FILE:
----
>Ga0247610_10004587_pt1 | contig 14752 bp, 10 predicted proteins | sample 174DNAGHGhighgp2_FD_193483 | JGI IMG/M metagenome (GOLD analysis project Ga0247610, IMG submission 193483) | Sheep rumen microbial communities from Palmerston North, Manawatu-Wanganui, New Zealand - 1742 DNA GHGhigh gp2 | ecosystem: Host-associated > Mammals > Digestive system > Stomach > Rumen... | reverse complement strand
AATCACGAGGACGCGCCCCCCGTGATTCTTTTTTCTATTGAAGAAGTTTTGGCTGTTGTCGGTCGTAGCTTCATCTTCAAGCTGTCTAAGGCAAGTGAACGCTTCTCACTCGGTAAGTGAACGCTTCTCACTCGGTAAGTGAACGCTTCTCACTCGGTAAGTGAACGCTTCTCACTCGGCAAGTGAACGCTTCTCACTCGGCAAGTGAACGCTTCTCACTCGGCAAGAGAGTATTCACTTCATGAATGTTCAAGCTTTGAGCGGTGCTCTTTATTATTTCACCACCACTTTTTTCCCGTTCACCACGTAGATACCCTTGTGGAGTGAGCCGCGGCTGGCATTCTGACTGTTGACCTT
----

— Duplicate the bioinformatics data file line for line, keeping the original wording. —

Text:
>Ga0247610_10004587_pt1 | contig 14752 bp, 10 predicted proteins | sample 174DNAGHGhighgp2_FD_193483 | JGI IMG/M metagenome (GOLD analysis project Ga0247610, IMG submission 193483) | Sheep rumen microbial communities from Palmerston North, Manawatu-Wanganui, New Zealand - 1742 DNA GHGhigh gp2 | ecosystem: Host-associated > Mammals > Digestive system > Stomach > Rumen... | reverse complement strand
AATCACGAGGACGCGCCCCCCGTGATTCTTTTTTCTATTGAAGAAGTTTTGGCTGTTGTCGGTCGTAGCTTCATCTTCAAGCTGTCTAAGGCAAGTGAACGCTTCTCACTCGGTAAGTGAACGCTTCTCACTCGGTAAGTGAACGCTTCTCACTCGGTAAGTGAACGCTTCTCACTCGGCAAGTGAACGCTTCTCACTCGGCAAGTGAACGCTTCTCACTCGGCAAGAGAGTATTCACTTCATGAATGTTCAAGCTTTGAGCGGTGCTCTTTATTATTTCACCACCACTTTTTTCCCGTTCACCACGTAGATACCCTTGTGGAGTGAGCCGCGGCTGGCATTCTGACTGTTGACCTT